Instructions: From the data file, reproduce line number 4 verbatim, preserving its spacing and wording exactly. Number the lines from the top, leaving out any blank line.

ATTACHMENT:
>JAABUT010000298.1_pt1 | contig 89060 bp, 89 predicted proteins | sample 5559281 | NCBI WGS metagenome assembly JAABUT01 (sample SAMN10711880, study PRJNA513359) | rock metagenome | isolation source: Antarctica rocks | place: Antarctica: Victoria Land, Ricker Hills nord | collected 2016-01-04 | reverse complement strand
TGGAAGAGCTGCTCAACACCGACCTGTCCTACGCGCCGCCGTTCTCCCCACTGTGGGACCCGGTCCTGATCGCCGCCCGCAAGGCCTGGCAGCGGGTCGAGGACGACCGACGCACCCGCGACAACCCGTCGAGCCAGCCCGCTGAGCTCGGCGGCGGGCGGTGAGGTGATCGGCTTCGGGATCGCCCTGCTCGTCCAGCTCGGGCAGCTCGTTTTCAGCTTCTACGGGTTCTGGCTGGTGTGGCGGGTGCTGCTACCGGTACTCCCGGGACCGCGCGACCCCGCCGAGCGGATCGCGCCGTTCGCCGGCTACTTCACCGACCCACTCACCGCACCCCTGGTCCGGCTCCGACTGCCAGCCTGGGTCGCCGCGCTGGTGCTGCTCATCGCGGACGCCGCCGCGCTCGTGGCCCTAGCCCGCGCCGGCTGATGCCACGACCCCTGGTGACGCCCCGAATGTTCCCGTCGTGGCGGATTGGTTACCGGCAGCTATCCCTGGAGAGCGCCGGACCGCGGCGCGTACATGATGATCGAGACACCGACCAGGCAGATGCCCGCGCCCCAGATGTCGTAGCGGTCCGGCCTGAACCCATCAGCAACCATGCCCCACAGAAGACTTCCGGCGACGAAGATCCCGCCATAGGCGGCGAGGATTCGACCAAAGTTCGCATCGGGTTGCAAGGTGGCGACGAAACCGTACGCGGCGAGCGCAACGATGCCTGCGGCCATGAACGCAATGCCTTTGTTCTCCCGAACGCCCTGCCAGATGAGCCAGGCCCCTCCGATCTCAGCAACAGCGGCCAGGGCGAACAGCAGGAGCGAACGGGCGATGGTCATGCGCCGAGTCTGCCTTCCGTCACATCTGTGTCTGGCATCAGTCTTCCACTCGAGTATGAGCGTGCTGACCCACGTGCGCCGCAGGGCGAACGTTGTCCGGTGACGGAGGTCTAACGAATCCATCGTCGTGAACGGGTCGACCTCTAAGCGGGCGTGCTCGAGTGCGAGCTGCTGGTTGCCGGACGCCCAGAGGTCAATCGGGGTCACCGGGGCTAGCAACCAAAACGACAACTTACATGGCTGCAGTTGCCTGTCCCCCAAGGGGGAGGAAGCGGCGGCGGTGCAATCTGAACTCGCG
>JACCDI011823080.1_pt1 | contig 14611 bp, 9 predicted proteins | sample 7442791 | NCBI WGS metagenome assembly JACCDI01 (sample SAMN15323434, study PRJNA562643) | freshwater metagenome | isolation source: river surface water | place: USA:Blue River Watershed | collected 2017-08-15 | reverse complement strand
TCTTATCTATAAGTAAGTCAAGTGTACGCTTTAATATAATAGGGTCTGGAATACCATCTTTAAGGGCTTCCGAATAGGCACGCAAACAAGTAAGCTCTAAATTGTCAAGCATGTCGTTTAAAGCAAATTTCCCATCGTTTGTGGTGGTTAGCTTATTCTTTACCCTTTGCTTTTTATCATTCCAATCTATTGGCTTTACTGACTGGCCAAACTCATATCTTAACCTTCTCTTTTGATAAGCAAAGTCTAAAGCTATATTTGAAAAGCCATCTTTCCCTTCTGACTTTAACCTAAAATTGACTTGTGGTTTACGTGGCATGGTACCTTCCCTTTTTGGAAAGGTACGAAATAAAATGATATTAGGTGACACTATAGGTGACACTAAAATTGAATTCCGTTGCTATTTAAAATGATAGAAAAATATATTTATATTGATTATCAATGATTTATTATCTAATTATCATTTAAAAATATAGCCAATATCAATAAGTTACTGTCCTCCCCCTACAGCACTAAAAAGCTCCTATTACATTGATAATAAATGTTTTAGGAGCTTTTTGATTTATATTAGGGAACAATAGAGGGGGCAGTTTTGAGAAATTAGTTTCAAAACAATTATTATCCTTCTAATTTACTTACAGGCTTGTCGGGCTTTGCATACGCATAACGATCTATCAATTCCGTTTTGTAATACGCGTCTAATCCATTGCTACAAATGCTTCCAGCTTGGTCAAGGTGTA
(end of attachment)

TCTTATCTATAAGTAAGTCAAGTGTACGCTTTAATATAATAGGGTCTGGAATACCATCTTTAAGGGCTTCCGAATAGGCACGCAAACAAGTAAGCTCTAAATTGTCAAGCATGTCGTTTAAAGCAAATTTCCCATCGTTTGTGGTGGTTAGCTTATTCTTTACCCTTTGCTTTTTATCATTCCAATCTATTGGCTTTACTGACTGGCCAAACTCATATCTTAACCTTCTCTTTTGATAAGCAAAGTCTAAAGCTATATTTGAAAAGCCATCTTTCCCTTCTGACTTTAACCTAAAATTGACTTGTGGTTTACGTGGCATGGTACCTTCCCTTTTTGGAAAGGTACGAAATAAAATGATATTAGGTGACACTATAGGTGACACTAAAATTGAATTCCGTTGCTATTTAAAATGATAGAAAAATATATTTATATTGATTATCAATGATTTATTATCTAATTATCATTTAAAAATATAGCCAATATCAATAAGTTACTGTCCTCCCCCTACAGCACTAAAAAGCTCCTATTACATTGATAATAAATGTTTTAGGAGCTTTTTGATTTATATTAGGGAACAATAGAGGGGGCAGTTTTGAGAAATTAGTTTCAAAACAATTATTATCCTTCTAATTTACTTACAGGCTTGTCGGGCTTTGCATACGCATAACGATCTATCAATTCCGTTTTGTAATACGCGTCTAATCCATTGCTACAAATGCTTCCAGCTTGGTCAAGGTGTA